It's unusual for a best-selling car to play catch-up, but that's where the Honda Accord found itself last year. Once the undisputed engineering champ among midsize sedans, the Accord lost its way, held back by tepid technology and overgrown dimensions. Meanwhile, most rivals took a big step forward, making the Accord feel a shadow of its former self.
So Honda returned to the drawing board last year to recapture some of that old mojo. An all-new Accord emerged that's smaller, sleeker and packed with the cutting-edge features that used to be Honda's hallmark.
The 2014 Honda Accord sedan is 3.5 inches shorter than the last-generation model, and the coupe has shed 1.8 inches. The new sheet metal is hardly revolutionary. Whereas the outgoing Accord looked bulbous, this one looks crisp and correct. Inside, the Accord essentially remains the same size despite the tidier exterior, and its dashboard is richer than before. What's more, you no longer have to spring for the pricey EX if you want cool features, because even the mainstream LX comes standard with alloy wheels, Bluetooth, USB connectivity and dual-zone automatic climate control.
So is the Accord the midsize sedan to beat? We wouldn't go that far. There's just too much parity in this segment right now, with seemingly every automaker offering a compelling product. But the Accord has certainly caught up to the pack, and it's nice to see Honda's stalwart once again jostling for position at the front.
What's New for 2014?
Following its redesign for 2013, the Accord is unchanged for the 2014 model year.
What We Like
Plentiful standard features; roomy interior with improved materials; quieter ride; above-average continuously variable automatic transmission (CVT); capable handling
What We Don't
Base stereo only has four speakers; navigation system is only available on EX-L and above
The Accord starts with a 2.4-liter inline 4-cylinder that makes 185 horsepower and 181 lb-ft of torque. The Sport sedan squeezes a little more power out of the same engine: 189 hp and 182 lb-ft of torque. Although a 6-speed manual transmission is offered for the first time with this engine, most Accords will have the gearless CVT.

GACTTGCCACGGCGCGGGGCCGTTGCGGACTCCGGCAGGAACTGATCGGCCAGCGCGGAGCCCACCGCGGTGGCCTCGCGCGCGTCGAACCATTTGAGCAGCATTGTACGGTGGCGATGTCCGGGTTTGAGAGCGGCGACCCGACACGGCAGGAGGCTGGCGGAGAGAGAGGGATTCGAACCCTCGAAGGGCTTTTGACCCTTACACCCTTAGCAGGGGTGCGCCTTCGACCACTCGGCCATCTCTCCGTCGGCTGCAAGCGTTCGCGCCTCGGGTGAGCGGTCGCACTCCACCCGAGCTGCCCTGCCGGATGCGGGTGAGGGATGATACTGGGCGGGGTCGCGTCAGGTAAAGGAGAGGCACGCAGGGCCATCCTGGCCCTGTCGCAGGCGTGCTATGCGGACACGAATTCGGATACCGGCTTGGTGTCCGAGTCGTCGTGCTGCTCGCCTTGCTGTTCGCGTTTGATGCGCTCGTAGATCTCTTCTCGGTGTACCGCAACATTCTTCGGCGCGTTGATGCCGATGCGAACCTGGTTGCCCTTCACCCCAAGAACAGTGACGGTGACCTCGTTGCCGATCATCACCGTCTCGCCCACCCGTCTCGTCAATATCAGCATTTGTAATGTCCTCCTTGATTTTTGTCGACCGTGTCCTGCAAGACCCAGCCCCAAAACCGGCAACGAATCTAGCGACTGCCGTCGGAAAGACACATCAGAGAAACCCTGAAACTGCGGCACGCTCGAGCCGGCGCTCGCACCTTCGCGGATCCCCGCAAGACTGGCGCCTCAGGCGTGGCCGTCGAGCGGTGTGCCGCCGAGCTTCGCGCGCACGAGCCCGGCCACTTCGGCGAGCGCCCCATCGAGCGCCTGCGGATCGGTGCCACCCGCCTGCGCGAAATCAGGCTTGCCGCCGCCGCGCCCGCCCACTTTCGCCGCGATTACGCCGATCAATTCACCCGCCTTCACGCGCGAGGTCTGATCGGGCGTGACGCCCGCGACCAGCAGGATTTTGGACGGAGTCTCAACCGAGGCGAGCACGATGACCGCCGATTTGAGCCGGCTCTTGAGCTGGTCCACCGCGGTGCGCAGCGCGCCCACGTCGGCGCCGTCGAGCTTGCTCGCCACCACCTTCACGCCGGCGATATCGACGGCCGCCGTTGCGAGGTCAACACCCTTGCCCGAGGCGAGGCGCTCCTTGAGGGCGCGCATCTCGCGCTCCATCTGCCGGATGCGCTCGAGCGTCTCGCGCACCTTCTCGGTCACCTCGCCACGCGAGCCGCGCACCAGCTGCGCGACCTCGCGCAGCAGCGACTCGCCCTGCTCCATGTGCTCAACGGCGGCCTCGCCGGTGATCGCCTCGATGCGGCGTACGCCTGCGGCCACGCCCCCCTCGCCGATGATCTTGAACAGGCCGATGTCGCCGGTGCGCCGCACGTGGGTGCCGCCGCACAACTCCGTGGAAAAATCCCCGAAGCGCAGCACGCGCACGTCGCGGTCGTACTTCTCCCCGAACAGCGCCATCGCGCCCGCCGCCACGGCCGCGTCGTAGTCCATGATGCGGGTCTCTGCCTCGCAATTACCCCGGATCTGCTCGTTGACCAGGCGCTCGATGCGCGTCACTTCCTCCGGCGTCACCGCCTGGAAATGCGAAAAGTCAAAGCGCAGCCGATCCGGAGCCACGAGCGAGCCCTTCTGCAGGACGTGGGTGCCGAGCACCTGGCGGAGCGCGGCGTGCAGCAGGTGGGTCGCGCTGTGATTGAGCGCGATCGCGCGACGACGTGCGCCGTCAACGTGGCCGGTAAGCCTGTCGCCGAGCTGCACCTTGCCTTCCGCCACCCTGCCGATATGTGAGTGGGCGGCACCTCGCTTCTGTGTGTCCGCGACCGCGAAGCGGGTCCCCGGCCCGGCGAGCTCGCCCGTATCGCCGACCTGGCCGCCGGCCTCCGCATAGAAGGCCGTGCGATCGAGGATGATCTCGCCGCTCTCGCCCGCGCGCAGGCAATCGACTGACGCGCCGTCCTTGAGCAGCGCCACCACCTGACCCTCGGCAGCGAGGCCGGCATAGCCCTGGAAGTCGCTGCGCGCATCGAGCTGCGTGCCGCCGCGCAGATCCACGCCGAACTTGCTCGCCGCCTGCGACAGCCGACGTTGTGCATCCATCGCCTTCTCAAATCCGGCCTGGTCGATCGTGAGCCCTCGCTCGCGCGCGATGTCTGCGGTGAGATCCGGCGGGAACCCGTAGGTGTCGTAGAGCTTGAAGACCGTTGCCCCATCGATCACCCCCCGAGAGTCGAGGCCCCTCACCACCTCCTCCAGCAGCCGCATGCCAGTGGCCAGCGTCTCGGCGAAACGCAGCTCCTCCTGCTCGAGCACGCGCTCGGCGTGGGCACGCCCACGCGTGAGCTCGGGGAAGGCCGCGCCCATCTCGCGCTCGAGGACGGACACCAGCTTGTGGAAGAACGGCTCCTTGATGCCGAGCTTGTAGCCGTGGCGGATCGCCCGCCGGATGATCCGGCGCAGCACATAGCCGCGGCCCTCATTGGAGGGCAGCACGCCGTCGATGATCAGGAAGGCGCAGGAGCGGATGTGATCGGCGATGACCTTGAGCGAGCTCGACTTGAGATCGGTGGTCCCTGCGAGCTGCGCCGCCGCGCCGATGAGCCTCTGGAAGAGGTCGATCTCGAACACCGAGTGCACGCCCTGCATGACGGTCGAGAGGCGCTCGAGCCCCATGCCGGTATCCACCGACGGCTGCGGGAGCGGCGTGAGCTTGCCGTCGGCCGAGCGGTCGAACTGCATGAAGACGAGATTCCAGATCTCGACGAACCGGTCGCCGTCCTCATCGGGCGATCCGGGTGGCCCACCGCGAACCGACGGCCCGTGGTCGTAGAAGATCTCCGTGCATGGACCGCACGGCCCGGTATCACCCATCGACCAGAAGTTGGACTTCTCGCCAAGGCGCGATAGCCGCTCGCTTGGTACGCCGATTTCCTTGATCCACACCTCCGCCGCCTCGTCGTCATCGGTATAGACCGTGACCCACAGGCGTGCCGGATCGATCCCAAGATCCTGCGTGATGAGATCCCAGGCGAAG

Ordinary Accord sedans with the CVT are EPA-rated at 27 miles per gallon city/36 mpg hwy, while the slightly more aggressive nature of the Sport sedan and the 4-cylinder coupe hauls them down to 26 mpg city/35 mpg hwy. Opting for the 6-speed manual extends the downward slide to 24 mpg city/34 mpg hwy.
The optional 3.5-liter V6, offered with a new 6-speed automatic transmission or a coupe-only 6-speed manual, generates 278 hp and 252 lb-ft of torque. This is largely a carryover engine from the last Accord, but the 6-speed automatic makes a big difference in acceleration, catapulting the Accord V6 to the head of the class. It also helps return a remarkable 21 mpg city/34 mpg hwy with the automatic, though gas mileage with the manual drops to 18 mpg city/28 mpg hwy.
Standard Features & Options
The 2014 Accord sedan is offered in six trim levels: LX, Sport, EX, EX-L, EX-L V6 and Touring. The Accord coupe starts out at LX-S and can't be had in Sport or Touring, but it shares the sedan's other trims.
Honda used to punish entry-level buyers with bare-bones equipment offerings, but, starting this year, that's no longer the case. Even the base LX sedan ($22,500) includes perks such as 16-inch alloy wheels, dual-zone automatic climate control, a rearview camera, Bluetooth, USB audio connectivity, Pandora Internet radio compatibility, a 4-speaker stereo and the i-MID infotainment system with an 8-in screen.
The Sport sedan ($24,500) adds 18-in alloys, a rear deck lid spoiler, fog lights, a leather-wrapped steering wheel and a 10-way power driver seat including adjustable lumbar.